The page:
To return to my version of the Prayer Book in the modern book-language. It was published in the year 1880 and was introduced in all our mission stations in China. Previous to this at Hankow and Wuchang a Mandarin Service Book was in use. In making this translation of the Prayer Book in the modern literary language, I have taken the greatest care and pains to have it accurate. I have made a translation both of our own American Prayer Book, and of the English Prayer Book, and combined them into one book so arranged that the Services can be used either by American or English Churchmen. I put the two Prayer Books together, that the book might serve as a basis for a united Prayer Book, that could be used both by our own Church and her Chinese converts, and by the English Church and her Chinese Converts. During the Lambeth conference of 1878 which I attended, a committee was appointed to take the subject of a united Chinese Prayer Book into consideration. The Archbishop of Work was the chairman of that committee, and the Bishop of Ohio and myself were members of it. The committee made a report as to how such a united Prayer Book should be made, but no further action was taken in the matter. As far as I know apart from the [8/9] term question (many if not the majority of the Church of England missionaries in China use Shang-ti for God) the Prayer of Consecration in our Communion Office, would present the greatest difficulty in the way of a united Prayer Book. American Churchmen would strongly object to giving up this Prayer, while as far as I know the majority of English Church missionaries in China would by no means accept it. It is possible that the missionaries of the S.P.G. in China might entertain the idea of accepting it, but those belonging to the C.M.S would be most unlikely to do so.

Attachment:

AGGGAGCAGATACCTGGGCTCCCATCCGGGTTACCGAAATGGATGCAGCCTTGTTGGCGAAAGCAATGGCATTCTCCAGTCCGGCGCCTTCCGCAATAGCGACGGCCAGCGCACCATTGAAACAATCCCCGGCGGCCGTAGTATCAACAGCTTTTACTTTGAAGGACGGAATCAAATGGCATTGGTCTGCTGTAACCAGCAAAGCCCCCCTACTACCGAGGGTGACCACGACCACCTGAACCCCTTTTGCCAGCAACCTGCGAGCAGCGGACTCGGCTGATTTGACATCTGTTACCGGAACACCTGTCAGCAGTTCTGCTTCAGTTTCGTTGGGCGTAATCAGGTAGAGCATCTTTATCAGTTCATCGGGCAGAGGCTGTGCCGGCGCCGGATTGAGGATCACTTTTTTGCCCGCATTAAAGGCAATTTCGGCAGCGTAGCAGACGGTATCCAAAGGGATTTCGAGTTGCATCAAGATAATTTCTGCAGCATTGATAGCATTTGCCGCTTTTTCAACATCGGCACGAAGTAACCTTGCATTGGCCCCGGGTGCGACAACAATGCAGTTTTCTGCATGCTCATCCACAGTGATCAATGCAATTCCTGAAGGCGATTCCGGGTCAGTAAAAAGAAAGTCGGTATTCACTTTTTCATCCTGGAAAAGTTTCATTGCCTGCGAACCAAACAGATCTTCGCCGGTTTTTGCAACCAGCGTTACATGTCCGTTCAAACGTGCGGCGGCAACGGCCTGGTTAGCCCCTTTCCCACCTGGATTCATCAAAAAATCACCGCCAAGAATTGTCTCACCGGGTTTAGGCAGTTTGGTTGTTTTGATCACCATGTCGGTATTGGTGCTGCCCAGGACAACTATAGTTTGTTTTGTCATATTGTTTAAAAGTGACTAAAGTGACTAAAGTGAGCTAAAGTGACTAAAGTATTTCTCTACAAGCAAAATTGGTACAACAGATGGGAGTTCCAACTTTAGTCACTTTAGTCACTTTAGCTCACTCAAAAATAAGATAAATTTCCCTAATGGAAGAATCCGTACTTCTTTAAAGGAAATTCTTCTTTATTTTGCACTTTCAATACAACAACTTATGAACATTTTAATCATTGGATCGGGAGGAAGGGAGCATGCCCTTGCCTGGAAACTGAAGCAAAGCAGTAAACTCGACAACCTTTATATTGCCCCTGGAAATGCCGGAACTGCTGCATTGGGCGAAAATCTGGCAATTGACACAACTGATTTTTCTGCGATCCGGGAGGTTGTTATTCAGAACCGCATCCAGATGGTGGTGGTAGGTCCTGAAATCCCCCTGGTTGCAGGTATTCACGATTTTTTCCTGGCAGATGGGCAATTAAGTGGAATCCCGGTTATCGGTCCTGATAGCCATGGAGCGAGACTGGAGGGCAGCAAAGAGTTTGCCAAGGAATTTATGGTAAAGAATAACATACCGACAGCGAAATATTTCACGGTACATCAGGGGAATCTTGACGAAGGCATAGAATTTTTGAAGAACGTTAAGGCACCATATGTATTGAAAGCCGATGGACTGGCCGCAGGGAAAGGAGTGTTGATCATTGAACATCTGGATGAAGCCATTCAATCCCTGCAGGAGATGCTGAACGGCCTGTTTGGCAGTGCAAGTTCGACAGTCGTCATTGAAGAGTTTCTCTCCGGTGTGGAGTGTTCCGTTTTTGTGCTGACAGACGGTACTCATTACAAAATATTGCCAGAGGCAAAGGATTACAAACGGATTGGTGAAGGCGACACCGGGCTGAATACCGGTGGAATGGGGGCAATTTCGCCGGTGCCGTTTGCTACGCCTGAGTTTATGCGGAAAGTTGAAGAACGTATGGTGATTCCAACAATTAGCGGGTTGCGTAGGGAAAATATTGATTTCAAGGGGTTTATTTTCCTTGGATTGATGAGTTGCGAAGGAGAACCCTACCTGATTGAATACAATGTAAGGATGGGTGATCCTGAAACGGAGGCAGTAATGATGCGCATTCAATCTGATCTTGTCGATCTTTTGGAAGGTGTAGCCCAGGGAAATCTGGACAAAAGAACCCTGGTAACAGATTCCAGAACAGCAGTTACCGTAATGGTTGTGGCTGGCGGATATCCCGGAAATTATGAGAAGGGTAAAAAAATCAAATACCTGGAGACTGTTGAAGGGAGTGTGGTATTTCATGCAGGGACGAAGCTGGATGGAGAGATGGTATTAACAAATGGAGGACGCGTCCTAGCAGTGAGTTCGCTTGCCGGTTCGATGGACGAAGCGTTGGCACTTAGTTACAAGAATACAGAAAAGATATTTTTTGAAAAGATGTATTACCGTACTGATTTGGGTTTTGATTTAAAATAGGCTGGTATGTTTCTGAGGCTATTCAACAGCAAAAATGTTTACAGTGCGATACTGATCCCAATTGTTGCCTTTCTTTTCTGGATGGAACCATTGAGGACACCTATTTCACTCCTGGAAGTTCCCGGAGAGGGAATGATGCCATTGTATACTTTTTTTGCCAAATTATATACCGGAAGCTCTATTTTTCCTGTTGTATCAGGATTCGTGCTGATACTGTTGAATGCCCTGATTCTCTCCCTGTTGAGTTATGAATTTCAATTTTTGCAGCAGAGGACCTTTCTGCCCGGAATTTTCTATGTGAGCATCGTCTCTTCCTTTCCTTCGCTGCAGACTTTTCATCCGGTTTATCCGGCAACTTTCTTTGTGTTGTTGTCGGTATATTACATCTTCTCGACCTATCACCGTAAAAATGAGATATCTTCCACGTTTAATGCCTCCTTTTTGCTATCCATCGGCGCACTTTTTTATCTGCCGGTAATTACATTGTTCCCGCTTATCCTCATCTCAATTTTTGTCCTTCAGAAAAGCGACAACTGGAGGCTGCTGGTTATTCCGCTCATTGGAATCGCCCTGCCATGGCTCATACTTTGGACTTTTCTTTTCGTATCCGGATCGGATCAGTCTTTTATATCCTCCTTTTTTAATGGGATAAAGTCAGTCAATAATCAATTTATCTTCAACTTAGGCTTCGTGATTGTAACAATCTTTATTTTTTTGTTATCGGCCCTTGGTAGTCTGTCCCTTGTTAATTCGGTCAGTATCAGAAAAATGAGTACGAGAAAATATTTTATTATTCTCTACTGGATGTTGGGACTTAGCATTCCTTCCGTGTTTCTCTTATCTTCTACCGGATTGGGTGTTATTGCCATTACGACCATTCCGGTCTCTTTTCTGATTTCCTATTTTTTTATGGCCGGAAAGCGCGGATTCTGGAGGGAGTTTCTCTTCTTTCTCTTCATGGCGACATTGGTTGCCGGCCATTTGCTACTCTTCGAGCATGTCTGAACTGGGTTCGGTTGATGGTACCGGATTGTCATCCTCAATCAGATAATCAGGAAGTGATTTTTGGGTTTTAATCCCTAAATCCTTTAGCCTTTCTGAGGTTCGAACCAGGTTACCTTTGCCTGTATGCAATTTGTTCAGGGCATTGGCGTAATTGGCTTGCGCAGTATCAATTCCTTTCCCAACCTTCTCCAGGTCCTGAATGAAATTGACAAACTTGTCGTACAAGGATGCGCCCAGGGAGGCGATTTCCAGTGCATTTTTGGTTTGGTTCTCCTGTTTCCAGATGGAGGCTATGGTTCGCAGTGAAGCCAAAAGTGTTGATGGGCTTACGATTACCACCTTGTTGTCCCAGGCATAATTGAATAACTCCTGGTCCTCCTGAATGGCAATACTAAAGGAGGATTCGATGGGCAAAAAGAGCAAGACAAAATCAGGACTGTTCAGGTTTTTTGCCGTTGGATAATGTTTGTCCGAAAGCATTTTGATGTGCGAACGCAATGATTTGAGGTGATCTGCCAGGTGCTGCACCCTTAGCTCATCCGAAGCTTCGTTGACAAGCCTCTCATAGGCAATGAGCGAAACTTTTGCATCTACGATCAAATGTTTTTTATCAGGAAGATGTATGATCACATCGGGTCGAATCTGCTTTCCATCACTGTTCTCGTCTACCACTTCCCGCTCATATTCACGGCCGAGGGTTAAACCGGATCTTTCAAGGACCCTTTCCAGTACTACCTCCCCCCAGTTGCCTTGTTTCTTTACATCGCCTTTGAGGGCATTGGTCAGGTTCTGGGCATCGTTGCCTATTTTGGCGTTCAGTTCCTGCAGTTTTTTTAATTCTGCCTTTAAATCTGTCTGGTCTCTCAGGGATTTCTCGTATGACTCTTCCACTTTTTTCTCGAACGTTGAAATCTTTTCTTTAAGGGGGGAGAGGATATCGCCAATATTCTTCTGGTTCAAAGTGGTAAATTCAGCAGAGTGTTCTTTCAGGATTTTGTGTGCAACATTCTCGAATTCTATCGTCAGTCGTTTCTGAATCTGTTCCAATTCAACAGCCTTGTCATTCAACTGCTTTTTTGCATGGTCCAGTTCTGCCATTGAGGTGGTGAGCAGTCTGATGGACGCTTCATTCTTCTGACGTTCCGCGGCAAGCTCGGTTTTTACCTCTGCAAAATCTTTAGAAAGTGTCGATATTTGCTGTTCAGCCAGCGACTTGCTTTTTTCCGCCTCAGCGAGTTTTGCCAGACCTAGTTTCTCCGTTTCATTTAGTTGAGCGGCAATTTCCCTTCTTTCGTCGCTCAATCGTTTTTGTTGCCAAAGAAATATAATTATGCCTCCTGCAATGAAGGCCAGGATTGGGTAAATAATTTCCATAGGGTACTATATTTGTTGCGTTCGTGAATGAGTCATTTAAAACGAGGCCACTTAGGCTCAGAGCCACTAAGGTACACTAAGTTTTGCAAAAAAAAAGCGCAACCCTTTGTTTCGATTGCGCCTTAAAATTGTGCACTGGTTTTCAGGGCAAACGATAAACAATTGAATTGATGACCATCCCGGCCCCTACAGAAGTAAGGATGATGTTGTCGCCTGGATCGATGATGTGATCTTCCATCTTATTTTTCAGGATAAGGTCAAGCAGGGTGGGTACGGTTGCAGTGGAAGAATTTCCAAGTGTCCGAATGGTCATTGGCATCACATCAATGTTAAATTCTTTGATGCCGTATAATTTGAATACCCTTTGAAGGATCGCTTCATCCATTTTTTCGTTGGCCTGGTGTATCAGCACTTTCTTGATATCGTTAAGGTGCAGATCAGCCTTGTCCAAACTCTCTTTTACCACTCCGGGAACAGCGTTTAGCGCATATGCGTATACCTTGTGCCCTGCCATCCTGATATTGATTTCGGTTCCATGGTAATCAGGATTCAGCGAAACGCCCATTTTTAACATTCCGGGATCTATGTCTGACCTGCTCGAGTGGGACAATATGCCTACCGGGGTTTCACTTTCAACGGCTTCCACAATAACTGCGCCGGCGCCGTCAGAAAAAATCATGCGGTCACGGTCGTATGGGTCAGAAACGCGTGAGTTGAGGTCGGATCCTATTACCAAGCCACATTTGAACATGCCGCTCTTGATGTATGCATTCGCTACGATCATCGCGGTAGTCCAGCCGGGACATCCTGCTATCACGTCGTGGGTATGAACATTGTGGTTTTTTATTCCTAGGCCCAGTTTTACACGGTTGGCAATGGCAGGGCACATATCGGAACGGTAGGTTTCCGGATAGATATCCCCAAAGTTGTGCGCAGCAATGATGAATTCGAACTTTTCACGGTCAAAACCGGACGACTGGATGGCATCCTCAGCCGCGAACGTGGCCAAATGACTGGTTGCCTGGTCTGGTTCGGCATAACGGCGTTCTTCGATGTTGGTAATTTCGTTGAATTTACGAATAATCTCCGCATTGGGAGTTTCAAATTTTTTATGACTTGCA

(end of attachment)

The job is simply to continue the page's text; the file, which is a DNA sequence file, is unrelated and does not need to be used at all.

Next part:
Change of terms. When I made the translation of the Prayer Book I used T'ien-Chu for God and substituted Chu-kiao for Bishop and Kiao-mu for Priest.